Carly Fiorina has long told a powerful and personal story about why she’s against abortion. Her husband’s mother had contemplated the procedure while she was carrying him — but ultimately decided against it.
This year, Fiorina, as a Republican candidate for president, started regularly telling another powerful, personal story that she said helped harden her antiabortion position. And two weeks ago, the story seems to have acquired two new words: Planned Parenthood.
It was 1970s Washington, and Fiorina was probably 23 years old. She accompanied a very good friend to an abortion clinic and saw face to face the effects of abortion on that woman, she said in January at a March for Life event.
Fiorina “watched the physical scars of that experience on her,” the candidate said in a quiet, measured tone. “And more especially the emotional trauma that I’m not sure she ever recovered from.”
It wasn’t until an appearance in Texas earlier this month hosted by Prestonwood Baptist Church and the Faith and Freedom Coalition that Fiorina added these words: “And we went to a Planned Parenthood clinic.”
It is a story that Fiorina told to small groups but did not emphasize during her candidacy for the Senate in California five years ago, according to multiple operatives who worked on that campaign.
Fiorina already has styled herself as an opponent of Planned Parenthood; the new reference to the group in her anecdote could strengthen her appeal among conservatives. The Republican Party is in the midst of a pitched battle against Planned Parenthood over a series of surreptitiously recorded videos that were advertised by the conservative organization that created them as a smoking gun — proof that Planned Parenthood has illegally sold fetal tissue from abortions. Planned Parenthood has denied wrongdoing.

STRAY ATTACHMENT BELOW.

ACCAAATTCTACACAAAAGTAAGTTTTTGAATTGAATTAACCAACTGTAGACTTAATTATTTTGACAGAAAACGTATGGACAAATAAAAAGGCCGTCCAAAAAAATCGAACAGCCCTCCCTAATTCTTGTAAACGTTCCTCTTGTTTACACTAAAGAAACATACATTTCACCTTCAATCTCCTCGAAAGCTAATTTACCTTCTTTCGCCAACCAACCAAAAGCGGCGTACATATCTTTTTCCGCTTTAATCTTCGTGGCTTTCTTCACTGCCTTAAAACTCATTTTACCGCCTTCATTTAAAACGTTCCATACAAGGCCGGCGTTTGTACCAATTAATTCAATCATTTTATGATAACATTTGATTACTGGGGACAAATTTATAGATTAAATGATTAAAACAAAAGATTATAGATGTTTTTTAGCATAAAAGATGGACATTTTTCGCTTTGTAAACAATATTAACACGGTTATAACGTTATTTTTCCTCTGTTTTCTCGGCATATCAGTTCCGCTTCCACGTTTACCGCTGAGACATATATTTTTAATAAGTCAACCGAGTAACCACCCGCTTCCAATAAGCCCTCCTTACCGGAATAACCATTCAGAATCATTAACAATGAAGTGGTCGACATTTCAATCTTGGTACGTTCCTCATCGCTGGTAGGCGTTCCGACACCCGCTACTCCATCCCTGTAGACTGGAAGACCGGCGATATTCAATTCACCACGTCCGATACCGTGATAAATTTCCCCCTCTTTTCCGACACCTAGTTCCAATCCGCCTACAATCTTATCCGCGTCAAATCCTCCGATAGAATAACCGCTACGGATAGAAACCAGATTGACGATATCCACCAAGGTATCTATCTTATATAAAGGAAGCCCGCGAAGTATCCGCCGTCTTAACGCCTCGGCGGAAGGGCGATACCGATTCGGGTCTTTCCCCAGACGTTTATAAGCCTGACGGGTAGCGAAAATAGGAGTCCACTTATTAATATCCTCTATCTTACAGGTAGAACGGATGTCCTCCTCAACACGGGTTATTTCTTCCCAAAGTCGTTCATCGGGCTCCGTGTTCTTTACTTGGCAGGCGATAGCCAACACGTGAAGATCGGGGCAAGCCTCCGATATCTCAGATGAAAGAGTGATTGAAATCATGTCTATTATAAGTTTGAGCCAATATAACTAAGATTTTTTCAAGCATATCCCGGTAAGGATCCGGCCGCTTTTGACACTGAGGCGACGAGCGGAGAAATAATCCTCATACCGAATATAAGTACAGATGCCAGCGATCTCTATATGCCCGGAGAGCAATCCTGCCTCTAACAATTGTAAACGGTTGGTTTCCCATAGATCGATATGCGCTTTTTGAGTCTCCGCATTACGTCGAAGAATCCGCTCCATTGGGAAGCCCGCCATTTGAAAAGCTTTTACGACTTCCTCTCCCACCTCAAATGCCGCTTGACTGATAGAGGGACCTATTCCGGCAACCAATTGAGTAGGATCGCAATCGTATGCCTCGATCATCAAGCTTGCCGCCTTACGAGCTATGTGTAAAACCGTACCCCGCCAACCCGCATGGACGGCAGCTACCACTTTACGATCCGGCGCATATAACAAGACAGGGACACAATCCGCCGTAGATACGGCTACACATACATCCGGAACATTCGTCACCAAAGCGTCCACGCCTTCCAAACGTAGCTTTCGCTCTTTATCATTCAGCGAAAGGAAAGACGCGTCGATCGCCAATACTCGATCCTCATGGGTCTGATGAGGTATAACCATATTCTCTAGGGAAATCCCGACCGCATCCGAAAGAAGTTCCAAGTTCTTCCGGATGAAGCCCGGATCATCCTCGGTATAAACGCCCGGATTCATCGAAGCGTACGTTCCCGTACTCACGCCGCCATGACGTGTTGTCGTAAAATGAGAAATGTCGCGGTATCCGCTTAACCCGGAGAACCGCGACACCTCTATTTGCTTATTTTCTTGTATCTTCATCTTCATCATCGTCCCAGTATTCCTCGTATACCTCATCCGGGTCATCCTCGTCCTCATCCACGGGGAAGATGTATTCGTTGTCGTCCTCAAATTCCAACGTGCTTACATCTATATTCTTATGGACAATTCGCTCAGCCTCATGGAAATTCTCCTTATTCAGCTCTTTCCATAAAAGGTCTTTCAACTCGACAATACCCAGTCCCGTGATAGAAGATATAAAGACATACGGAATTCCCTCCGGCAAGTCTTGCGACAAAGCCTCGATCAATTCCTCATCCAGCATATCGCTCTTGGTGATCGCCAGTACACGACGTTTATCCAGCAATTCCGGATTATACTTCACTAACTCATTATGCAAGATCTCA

Fiorina boosted her standing during last month’s Republican presidential debate, when she offered an impassioned rebuke of Planned Parenthood that earned her accolades among antiabortion activists. She was also criticized, though, because a video she described during the debate, of an aborted fetus at a Planned Parenthood clinic, apparently does not exist.
When asked about the origins of the story about her friend, Fiorina’s campaign first said that the details were recounted in Fiorina’s second book: “Tough Choices.” But neither her first nor her second book has any reference to the abortion anecdote.
Later, campaign spokeswoman Anna Epstein said she “could have been wrong” about the story being in Fiorina’s book and pointed to two news stories in which the anecdote had been mentioned.
In the end, the campaign declined to comment for this article — or to name the friend. “We have nothing to add,” Epstein said in an e-mail when asked about Fiorina’s decision to add the story to the campaign trail this year.
Fiorina first recounted the story of her friend’s abortion at the March for Life event in January, and she has since reprised it in two interviews — both conducted before she declared her candidacy for president.